The expanded kitchen space—from about 180 square feet on the truck to 738 square feet at the food court has allowed Porchetta to add new equipment and menu items. Thanks to a new rotisserie, they now serve hot Italian-style sliced beef in hoagie rolls from Neomonde topped with zesty giardiniera, a mix of pickled vegetables.
      Slightly higher prices than you'll find on the food truck—a sandwich, side and a drink costs about $10—are prompted by increased overhead, but Crosson says he is eating some of the costs to stay competitive with his neighbors.
      click to enlargePorchetta, specializing in pork - sandwiches, is joining the growing trend - of local food trucks opening brick-andmortar - locations. - PHOTO BY JEREMY M. LANGE
      • Photo by Jeremy M. Lange
      • Porchetta, specializing in pork sandwiches, is joining the growing trend of local food trucks opening brick-and-mortar locations.
      "People aren't used to seeing this kind of service in a food court," he says. "Business has been fantastic. Every day, someone tells me they haven't eaten in a mall food court in 10 years, but they came for us."
      Such diners, who place a premium on shopping and eating local, may attract a new demographic for Southpoint. Still, American Meltdown's Inserra appreciates that the mall is taking a risk in choosing to work with small, local shops than familiar corporate entities.
      "We don't have a team of lawyers like the big companies," says Inserra, who launched the business in March 2012 with his wife, Alycia. "It took more time than we expected, especially getting a bank loan, but we feel that they really want us there. They said they were tired of the same old food court. They want a more dynamic food environment in their malls, and they felt we'd be a good fit. We are glad to be part of it."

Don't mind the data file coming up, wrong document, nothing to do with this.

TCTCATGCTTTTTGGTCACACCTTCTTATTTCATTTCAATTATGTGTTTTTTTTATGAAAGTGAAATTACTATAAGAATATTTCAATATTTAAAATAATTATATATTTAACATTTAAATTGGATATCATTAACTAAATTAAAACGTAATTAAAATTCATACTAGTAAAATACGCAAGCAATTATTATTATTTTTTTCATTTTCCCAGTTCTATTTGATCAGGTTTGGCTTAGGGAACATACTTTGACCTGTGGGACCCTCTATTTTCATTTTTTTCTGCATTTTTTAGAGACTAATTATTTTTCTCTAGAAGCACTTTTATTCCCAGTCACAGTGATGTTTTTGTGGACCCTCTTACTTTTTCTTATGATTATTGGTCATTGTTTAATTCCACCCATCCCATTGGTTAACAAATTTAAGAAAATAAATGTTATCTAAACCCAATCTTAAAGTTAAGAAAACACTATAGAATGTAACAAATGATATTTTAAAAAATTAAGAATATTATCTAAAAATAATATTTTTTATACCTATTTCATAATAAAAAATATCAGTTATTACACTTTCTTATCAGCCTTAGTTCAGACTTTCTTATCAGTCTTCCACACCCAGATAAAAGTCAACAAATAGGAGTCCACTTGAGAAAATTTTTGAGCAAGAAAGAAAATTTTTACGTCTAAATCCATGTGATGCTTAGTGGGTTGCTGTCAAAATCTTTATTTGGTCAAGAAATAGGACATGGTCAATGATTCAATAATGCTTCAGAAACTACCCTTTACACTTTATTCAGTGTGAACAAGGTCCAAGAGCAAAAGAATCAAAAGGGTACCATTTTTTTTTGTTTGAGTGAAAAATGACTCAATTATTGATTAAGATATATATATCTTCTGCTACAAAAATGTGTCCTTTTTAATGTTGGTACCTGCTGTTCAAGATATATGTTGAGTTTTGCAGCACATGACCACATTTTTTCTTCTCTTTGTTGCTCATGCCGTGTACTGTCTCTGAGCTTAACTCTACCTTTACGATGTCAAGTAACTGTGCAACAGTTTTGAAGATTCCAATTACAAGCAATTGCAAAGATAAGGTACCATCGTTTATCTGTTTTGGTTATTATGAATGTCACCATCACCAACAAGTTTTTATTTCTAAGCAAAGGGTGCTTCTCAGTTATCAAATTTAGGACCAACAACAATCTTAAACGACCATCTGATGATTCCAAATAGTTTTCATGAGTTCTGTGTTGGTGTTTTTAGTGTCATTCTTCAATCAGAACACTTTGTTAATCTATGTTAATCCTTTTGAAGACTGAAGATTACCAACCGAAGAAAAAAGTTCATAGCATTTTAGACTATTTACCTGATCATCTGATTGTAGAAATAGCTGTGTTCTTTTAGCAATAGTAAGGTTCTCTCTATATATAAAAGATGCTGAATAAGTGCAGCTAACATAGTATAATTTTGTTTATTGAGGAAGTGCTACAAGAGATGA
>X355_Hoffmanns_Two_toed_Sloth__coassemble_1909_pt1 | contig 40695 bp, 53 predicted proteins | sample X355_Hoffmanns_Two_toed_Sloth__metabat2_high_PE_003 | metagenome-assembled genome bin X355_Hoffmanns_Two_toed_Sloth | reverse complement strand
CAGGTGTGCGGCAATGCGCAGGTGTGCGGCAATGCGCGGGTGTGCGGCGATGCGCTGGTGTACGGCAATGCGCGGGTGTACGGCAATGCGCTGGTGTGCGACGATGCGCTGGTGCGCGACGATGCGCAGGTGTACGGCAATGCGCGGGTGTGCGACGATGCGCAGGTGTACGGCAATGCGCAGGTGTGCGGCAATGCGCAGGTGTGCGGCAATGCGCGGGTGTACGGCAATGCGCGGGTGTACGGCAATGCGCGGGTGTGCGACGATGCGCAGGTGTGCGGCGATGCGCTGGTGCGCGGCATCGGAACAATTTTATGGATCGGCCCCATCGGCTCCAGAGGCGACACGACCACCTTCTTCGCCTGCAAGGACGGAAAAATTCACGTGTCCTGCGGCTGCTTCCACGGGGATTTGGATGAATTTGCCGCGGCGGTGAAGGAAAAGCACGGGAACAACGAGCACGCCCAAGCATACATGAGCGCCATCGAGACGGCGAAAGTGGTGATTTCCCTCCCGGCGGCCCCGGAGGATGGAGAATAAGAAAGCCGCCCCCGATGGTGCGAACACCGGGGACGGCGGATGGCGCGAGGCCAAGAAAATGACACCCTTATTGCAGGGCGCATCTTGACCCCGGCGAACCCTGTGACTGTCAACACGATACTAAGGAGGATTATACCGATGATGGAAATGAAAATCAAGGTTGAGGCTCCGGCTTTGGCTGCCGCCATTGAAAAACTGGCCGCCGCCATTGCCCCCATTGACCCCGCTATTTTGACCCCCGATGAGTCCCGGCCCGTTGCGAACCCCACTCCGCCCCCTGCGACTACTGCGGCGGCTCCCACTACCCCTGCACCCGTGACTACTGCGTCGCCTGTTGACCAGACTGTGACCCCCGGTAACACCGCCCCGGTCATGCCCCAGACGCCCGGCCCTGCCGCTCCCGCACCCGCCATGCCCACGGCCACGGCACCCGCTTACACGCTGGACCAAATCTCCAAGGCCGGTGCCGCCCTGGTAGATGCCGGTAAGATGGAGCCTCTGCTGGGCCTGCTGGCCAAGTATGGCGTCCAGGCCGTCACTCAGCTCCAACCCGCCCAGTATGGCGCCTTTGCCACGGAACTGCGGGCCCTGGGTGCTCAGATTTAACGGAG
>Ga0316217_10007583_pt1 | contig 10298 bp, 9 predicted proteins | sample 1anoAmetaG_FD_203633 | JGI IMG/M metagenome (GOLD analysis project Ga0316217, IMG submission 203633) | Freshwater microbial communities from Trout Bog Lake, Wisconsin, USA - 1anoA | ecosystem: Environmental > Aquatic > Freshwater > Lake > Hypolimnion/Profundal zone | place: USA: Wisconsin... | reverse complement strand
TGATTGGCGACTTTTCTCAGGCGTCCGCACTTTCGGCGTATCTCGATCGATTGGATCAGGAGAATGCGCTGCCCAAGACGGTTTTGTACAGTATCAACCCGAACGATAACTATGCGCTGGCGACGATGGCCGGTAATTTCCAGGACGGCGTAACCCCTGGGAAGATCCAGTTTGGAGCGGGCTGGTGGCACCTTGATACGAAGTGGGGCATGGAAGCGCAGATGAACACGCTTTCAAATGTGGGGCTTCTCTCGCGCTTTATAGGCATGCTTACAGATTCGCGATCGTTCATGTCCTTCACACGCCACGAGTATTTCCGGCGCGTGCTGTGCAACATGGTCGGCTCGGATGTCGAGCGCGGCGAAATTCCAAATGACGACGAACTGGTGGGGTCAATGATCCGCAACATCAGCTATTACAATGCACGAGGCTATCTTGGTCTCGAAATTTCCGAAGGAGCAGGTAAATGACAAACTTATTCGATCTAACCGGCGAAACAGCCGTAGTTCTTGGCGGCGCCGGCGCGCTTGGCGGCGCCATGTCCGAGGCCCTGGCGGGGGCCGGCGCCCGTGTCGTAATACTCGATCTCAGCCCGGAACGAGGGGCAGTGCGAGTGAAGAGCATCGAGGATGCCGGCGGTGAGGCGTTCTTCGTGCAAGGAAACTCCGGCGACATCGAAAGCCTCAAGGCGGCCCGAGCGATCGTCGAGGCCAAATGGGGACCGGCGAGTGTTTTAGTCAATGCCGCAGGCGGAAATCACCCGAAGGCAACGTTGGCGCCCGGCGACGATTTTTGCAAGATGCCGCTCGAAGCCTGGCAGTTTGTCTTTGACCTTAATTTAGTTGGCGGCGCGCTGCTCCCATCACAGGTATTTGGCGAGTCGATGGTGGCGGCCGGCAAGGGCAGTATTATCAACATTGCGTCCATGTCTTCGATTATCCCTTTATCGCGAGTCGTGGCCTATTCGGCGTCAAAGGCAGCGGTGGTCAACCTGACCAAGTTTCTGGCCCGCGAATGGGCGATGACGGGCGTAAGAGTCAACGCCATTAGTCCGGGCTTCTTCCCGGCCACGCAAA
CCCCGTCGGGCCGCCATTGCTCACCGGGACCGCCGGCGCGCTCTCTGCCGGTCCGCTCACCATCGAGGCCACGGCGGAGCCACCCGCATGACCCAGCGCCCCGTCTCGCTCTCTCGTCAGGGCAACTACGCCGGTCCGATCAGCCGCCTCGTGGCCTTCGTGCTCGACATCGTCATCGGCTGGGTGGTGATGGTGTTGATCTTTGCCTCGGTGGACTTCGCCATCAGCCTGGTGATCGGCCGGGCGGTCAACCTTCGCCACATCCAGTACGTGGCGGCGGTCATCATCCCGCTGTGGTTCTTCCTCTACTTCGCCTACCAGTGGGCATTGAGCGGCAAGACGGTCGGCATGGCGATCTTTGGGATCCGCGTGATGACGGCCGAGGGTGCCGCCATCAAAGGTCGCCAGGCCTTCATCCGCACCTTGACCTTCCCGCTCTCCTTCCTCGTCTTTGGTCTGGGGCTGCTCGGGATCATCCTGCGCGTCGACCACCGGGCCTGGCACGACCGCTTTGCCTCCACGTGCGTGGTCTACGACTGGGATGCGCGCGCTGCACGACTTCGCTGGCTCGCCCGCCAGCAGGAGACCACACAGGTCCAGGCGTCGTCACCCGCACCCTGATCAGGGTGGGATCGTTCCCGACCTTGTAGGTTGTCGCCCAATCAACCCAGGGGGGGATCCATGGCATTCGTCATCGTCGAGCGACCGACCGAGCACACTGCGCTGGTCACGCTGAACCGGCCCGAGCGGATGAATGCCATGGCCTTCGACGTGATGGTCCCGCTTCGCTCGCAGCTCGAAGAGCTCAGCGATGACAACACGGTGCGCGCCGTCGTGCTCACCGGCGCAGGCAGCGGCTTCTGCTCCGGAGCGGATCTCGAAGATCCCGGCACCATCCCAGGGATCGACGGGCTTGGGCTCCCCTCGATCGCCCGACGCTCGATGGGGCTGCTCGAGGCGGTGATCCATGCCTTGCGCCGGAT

Inserra says American Meltdown will offer popular items from its food truck, including sandwiches that have earned national honors at the Grilled Cheese Invitational. They'll have an expanded menu of sides and will introduce a changing selection of homemade ice creams.
      "It's going to be great to have a neighbor like Nick," Inserra says. "We've shared information as food truck owners, and now we'll share again. It's what helps you grow as business owners."
      Crosson and Inserra both say their food truck operations will continue regardless of whatever success they have at Southpoint.
      "Our truck is finally paid off and generating cash," Inserra says. "I've got a restaurant to pay for now, so we're going to keep it rolling as long as we can."
      This post first appeared in Indy Week.

      Tuesday, June 2, 2015

      Take it Inside: Kamado Grille restaurant amps up the backyard grill experience in North Raleigh

      First things first. It's "Ka-mah-do," as in the egg-shaped, Japanese-style ceramic grill, not "ka-moe-do," as in komodo, the largest living species of lizard.
      In the age of Game of Thrones with dragon eggs surviving fire, that's an important distinction.

      And while Kamado Joe Grills are designed for outdoor use, the new Kamado Grille restaurant in North Raleigh has a dozen of the cherry red grills inside the kitchen, where their intoxicating smoke is captured by a massive exhaust and fire-suppression system designed by CaptiveAire.
      You read that right. Led by Eric Gephart, formerly of The Chef's Academy in Morrisville, they are burning hardwood charcoal inside the restaurant, practically around the clock. The entire system, which soon will include temperature settings for individual grills, can be monitored by staff and tweaked off-site through a phone app.